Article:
But mostly, I’m writing this because I bet there’s somewhere in your life where you could stand to grow up. I’m hoping to help you see it.
Turning Pro isn’t my phrase, but I’ve adopted it as my mantra for the year. It’s the title of a book by Steven Pressfield, his followup to the War of Art. I’ve read it twice since I bought it on December 30th, after having the ah-ha moment where I realized that the same issue underlies all the areas in my life where I’m feeling the pressure to change. I think it’ll become something of a bible for me this year. (Not an affiliate link, by the way.)
But how do you go about making such pervasive, yet really sort of nebulous, changes?
I’m not sure. This is new to me. But I think I have a good plan.
Goals are supposed to be specific. How do I know, specifically, once I’ve beaten anxiety? Grown up? Turned pro? It’s not as cut and dry as a goal like learning to play the main riff of Smells like Teen Spirit on the guitar.
But I can set specific goals in each of the areas where I’m lacking discipline. (So can you.)
I can set a specific goal of carving out time each week for a date night with my wife. I can set a goal to run a 100-miler.
The only way to achieve these goals, of course, is to be disciplined. (Remember the real reason for setting goals?)
Each of these goals, and I’ve got a bunch of them, will require their own habits. Getting up earlier. Following a training schedule. Writing every day. Making sure there’s time each day for uninterrupted fun with my little boy. Changing the way I think.
Of course, there’s still the issue of how to take on so many new habits. I’m a firm believer in taking on only one habit at a time. But then to look at all the habits I’ve got to change, one at a time, is overwhelming. Patience is good, but too often, I’ve laid out plans for creating a bunch of changes over time, only to lose steam a few weeks in.
I have a solution.
Enter the meta-habit
My solution is to create a meta-habit. A habit about habits, one that will ensure that I don’t give up on creating positive changes and introducing new disciplines into my life. A system to make sure that I don’t lose motivation, or just plain forget to keep improving.
Years ago, I used to have a long commute to grad school, and every day I’d listen to something motivational the entire time. It was great for me. I craved it, and I’d read personal development books too before I went to bed.
I remember telling myself, “As long as I keep listening to and reading this stuff, there’s no way I could get off track.” That flood of inspiration each day is just too much for anything negative to stand up to long enough to affect me.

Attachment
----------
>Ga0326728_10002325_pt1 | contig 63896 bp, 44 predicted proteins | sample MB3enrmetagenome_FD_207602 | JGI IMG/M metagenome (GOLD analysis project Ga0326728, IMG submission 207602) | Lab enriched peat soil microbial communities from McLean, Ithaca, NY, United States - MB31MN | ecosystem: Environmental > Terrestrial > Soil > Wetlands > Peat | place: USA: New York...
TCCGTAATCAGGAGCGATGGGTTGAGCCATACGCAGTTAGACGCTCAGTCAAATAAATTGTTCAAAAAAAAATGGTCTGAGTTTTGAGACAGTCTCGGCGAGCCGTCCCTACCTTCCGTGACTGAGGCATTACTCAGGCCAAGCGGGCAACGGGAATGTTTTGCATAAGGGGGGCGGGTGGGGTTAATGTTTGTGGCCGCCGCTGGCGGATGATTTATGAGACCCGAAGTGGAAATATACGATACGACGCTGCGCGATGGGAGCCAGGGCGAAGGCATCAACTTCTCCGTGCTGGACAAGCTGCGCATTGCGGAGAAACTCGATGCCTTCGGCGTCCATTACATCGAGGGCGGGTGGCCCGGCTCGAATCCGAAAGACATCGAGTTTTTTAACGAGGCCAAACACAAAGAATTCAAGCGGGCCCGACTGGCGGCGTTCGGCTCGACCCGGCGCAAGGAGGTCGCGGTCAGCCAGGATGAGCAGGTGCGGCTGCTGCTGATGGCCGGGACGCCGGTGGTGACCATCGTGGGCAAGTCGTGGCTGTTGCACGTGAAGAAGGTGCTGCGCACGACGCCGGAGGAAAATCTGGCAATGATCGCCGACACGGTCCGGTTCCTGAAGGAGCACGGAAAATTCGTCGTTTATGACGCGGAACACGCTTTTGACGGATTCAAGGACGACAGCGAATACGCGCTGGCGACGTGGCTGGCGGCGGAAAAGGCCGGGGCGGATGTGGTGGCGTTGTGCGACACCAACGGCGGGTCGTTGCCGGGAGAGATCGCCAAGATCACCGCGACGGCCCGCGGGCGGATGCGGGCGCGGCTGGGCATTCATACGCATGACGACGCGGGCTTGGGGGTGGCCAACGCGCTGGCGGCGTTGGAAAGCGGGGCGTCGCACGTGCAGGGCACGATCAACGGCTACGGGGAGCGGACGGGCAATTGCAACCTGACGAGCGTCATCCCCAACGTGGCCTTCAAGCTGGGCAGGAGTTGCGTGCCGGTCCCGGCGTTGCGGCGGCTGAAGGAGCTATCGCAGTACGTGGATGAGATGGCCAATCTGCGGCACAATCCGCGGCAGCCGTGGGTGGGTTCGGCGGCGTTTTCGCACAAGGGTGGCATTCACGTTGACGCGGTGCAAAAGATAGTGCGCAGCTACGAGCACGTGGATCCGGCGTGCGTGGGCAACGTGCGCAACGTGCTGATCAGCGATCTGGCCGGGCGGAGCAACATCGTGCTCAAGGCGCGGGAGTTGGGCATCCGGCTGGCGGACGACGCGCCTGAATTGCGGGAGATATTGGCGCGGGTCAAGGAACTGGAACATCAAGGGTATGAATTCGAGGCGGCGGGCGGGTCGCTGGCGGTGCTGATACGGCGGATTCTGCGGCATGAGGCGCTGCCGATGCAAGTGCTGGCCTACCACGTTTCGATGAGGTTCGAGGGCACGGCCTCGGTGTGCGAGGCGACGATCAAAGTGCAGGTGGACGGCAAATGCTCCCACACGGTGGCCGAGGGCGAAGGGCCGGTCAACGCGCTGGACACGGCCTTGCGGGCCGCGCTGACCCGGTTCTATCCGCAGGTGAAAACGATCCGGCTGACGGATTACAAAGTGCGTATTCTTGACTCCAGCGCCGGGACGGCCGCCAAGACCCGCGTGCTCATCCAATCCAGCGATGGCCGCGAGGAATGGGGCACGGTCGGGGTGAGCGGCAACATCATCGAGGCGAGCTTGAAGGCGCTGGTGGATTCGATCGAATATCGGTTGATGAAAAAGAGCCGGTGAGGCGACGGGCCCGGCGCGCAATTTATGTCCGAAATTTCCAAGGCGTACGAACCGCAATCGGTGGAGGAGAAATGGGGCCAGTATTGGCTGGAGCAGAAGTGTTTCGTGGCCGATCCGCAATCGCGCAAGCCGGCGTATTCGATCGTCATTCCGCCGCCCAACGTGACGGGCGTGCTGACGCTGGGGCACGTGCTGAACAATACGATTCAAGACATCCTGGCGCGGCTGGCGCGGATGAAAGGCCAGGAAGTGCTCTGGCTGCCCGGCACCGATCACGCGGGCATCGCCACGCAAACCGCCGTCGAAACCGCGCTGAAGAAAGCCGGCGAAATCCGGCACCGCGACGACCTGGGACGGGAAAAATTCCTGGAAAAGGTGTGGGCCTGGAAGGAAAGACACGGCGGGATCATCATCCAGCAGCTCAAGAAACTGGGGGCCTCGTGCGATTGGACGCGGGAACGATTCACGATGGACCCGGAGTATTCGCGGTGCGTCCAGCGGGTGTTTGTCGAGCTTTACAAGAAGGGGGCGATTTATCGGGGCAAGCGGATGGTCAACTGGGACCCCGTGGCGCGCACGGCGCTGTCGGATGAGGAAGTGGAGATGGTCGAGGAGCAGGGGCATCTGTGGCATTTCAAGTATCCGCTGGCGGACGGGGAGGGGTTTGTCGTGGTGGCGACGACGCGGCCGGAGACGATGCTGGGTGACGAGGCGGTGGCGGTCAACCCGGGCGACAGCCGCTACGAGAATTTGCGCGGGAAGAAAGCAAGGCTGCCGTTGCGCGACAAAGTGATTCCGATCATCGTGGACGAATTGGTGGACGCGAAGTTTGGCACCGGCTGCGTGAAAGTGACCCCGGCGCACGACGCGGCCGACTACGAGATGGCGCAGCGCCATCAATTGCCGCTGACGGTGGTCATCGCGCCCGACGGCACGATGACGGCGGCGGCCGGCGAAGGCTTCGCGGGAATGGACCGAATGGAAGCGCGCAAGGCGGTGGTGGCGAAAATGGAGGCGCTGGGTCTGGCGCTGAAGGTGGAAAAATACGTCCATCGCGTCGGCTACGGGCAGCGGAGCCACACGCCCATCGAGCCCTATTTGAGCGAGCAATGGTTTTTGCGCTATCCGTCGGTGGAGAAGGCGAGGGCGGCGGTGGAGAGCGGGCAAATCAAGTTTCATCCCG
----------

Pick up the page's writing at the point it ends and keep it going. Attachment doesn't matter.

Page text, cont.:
But now, I don’t have that commute anymore. And over time, especially since No Meat Athlete has become a full-time gig and I’ve become a parent, I’ve let demands on my time prevent me from reading these types of books too. And I think that’s where I’ve gone wrong.
So I’ve committed to a single habit that I will do every single day this year, without fail, a habit that (if my plan works) will keep me motivated to create the others.
That habit is to read or listen to something positive, inspirational, or instructional for an hour a day. Every day. No exceptions.
I’m sure this habit isn’t for everyone. Some people don’t respond to motivational and inspirational books and audiobooks the way I do, I know. Some people find them cheesy. That’s cool.
But is there a single habit that you could commit to that would serve the same purpose for you? Something that, as long as you kept it up, would keep you energized and excited to make more and bigger changes?
I bet if you think hard enough, you’ll find it. Maybe your meta-habit is meditating or yoga or running or painting or writing or having tea with your spouse every day. You’ll know when you’ve hit on the right one, because it’ll give you a feeling of certainty. That if you could only keep up this one habit (and you can, here’s how), you’d have nothing else to worry about. Because it would take care of the rest for you.
January 1st has passed. Another year of your life is gone. And before you know it, this one will be over too. My challenge to you — before another day goes by — is to find the place where you need to grow up and turn pro. And then do it.
I hope you’ll join me.
Vegan Supplements: Which Ones Do You Need?
Written by Matt Frazier and Matt Tullman.
I’m here with a message that, without a doubt, isn’t going to make me the most popular guy at the vegan potluck.
But it’s one I believe is absolutely critical to the long term health of our movement, and that’s why I’m committed to sharing it. Here goes…
Vegans need more than just B12.
Sure, Vitamin B12 might be the only supplement required by vegans in order to survive. But if you’re anything like me, you’re interested in much more than survival — you want to thrive.
So what else do vegans need?